Grimey was asking for it the whole episode. He didn’t approve of our Homer. He was asking for it, and he got it. Now what was this you were saying about heart?
posted by Atom Eyes at 12:05 PM on May 3 [4 favorites]


A conservative writer pushing their agenda would have been one where Grimes' hard work wins him a promotion and recognition while Homer is made to look the fool. Schwarzwelder politics aren't so straightforward, he's saying 'don't expect a reward just because you think you deserve it. Don't walk in to someone else's show and act like the protagonist. That kind of hubris will get you killed."
posted by Space Coyote at 12:09 PM on May 3 [13 favorites]


I have a half-written essay about how "Homer's Enemy" is really a satirical warning from Schwarzwelder about the stalking horse of neoliberalism coming for the American middle class.
posted by dry white toast at 12:30 PM on May 3 [4 favorites]


The New Yorker has published an article on UFO’s and an interview with John Swartzwelder in a week. What’s next? The Stonecutters really made Steve Guttenberg a star?
posted by glaucon at 12:32 PM on May 3 [6 favorites]


What’s next?

They began putting their crossword in the print version. They are quite good; not the kinds of clues you see in the NYTimes.
posted by They sucked his brains out! at 12:42 PM on May 3 [2 favorites]


The DVD commentary tracks for the classic seasons are full of reverence for Swartzwelder. I kind of think he's to The Simpsons what Tex Avery was to Looney Tunes.
posted by riruro at 12:43 PM on May 3 [2 favorites]


Take the following joke, a favorite among “Simpsons” writers and fans, which appears in Season 8’s “Homer vs. the Eighteenth Amendment,” when Homer stands atop a stack of barrels, outside a pawn shop, and delivers a toast to a gathered crowd: “To alcohol. The cause of, and solution to, all of life’s problems.”

I never was much impressed by that line. I like the old hobos etc though. And the cartoon cat and mouse murders.
posted by thelonius at 12:45 PM on May 3


This interview really made my weekend. There's part of me that suspects / hopes that Schwartzwelder and Gary Larson occasionally meet as part of a Pacific Northwest-based 90s comic writer reclusive genius club.

For those who are feeling that time has gotten behind them – it's worth noting that Schwartzwelder didn't become a full-time television writer until he was almost 40. And that wasn't from lack of desire – per this, he wanted to be one right from childhood, his life just hadn't quite oriented to give him a real crack at it. I think a lot of people can relate to that.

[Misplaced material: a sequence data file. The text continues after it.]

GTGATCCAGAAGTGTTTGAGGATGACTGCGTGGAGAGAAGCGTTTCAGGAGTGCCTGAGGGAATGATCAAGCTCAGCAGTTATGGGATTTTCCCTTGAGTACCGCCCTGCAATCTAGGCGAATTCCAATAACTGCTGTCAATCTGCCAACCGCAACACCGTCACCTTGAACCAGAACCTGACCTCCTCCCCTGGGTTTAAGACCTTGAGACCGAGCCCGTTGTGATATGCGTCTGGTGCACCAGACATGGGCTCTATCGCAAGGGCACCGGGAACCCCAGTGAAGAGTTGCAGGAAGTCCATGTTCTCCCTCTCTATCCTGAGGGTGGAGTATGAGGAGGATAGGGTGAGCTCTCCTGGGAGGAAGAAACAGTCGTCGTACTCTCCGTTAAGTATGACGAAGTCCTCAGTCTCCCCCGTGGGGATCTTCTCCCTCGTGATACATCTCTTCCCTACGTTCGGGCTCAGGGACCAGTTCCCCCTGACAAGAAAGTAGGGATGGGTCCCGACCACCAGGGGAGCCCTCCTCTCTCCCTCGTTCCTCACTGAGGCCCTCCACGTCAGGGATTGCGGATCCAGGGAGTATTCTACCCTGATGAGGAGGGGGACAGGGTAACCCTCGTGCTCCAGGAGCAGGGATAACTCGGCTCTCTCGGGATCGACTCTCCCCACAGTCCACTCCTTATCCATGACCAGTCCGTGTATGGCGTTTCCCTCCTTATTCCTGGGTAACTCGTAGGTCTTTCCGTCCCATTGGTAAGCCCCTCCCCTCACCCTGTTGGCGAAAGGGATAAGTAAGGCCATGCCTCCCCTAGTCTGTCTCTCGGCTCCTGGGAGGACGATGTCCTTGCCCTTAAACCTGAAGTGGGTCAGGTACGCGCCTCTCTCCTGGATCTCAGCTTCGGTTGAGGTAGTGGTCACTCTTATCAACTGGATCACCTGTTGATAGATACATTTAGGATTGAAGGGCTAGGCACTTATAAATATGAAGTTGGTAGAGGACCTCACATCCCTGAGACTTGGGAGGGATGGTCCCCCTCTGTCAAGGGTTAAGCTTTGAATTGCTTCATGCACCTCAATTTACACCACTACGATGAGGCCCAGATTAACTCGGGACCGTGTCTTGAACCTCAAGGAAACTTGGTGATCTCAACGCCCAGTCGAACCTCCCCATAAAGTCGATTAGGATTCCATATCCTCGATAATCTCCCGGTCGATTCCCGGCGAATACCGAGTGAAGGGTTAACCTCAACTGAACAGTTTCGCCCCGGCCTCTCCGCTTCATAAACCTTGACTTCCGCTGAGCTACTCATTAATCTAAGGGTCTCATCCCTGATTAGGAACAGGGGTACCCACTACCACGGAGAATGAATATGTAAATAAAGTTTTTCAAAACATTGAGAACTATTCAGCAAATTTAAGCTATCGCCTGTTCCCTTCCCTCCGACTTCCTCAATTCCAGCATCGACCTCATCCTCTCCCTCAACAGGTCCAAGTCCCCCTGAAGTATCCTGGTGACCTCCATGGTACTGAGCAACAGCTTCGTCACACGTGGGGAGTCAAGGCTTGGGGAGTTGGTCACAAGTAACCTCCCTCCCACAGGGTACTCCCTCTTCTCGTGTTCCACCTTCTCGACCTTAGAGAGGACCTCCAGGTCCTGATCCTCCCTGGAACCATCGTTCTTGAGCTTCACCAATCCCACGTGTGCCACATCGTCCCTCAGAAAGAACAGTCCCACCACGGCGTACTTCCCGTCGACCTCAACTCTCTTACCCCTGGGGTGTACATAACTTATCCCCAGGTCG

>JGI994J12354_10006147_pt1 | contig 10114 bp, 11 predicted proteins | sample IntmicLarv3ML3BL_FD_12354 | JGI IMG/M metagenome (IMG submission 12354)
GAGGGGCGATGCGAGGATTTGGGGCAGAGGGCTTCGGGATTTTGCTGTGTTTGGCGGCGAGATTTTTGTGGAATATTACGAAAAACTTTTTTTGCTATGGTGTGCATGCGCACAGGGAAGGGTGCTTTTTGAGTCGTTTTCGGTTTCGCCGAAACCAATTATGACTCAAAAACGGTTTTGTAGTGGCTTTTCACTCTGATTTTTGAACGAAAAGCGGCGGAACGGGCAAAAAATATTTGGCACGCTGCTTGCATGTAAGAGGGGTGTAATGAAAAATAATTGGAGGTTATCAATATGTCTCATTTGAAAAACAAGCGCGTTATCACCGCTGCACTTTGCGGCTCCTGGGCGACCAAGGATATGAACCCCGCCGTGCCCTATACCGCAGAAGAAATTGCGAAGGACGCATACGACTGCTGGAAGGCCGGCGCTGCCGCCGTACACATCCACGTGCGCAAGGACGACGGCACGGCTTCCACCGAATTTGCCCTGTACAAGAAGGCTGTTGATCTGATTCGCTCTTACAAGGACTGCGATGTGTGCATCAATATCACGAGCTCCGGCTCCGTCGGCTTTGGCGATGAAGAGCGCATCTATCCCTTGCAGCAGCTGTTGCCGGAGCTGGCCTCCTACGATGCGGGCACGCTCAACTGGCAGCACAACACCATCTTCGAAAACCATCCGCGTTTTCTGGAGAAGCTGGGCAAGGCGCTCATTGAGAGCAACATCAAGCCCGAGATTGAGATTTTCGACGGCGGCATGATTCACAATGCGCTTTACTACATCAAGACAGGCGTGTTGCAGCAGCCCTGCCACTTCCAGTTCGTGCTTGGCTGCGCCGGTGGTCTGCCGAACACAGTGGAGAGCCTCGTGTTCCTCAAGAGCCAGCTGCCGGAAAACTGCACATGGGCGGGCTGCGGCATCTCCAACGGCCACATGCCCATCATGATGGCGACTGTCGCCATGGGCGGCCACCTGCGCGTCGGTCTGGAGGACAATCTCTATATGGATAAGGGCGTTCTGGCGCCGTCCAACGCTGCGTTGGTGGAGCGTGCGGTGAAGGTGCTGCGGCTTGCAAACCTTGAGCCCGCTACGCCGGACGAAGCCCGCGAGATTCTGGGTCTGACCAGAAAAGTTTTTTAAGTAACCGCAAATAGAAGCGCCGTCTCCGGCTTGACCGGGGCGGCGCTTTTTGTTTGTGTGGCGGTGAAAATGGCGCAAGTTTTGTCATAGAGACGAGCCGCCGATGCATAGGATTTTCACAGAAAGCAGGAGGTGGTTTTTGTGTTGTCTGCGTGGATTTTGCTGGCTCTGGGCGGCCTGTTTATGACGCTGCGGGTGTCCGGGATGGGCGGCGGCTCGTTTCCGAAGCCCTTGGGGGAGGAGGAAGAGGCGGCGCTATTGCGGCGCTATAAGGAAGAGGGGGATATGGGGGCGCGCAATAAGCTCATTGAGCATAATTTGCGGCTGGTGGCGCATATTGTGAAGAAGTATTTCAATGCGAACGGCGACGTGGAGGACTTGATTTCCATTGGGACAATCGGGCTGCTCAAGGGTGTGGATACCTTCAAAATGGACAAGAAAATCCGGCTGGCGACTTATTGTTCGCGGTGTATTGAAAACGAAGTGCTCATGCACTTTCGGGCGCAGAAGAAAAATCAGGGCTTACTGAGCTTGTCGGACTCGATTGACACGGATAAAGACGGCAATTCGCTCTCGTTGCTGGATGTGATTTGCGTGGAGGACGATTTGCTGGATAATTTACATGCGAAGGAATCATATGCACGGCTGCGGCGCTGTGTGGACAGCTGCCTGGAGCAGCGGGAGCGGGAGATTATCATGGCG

posted by workingdankoch at 1:04 PM on May 3 [7 favorites]


This is one of the funniest interviews I've read in some time. I am so happy he did this.

From the Grimes mention, to several other answers, he answers inline to the tone of comedy or self-referential references for multiple references and delivers a punch that is truly just timely, funny, and weird enough.

And yes, he made a bigger 'break,' at thirty six. Read this last evening, happy to see it here. I'm going to read it again to try to absorb it.


Swartzweldian.
posted by firstdaffodils at 1:59 PM on May 3


Metafilter: I'm not saying we're not gods.
posted by dannyboybell at 2:35 PM on May 3 [1 favorite]


"Schwarzwelder didn't think Homer was the problem:
You mentioned “Homer’s Enemy,” which has to be one of the darkest half hours ever on television. It’s about an upstanding, decent, and hardworking character named Frank Grimes, who’s driven mad by Homer. At the end, Grimes accidentally electrocutes himself, and then Homer snores and talks in his sleep at Grimes’s funeral, to the amusement of the attendees. Not what James Brooks might refer to as a “lot of heart.”

Grimey was asking for it the whole episode. He didn’t approve of our Homer. He was asking for it, and he got it. Now what was this you were saying about heart?"

The way he answers in the tone of that particular episode is so good. He doesn't skip a beat and it's completely deadpan. Such a silly interview.
posted by firstdaffodils at 3:05 PM on May 3 [2 favorites]



And there was a “Weekend Update” joke I always regretted didn’t make it to air. It was, “Tragedy struck the slopes of Mount Rainier this week when a stranded hiker had to eat the people who were rescuing him just to stay alive.”

if this is Conservative humour, I'm all for it.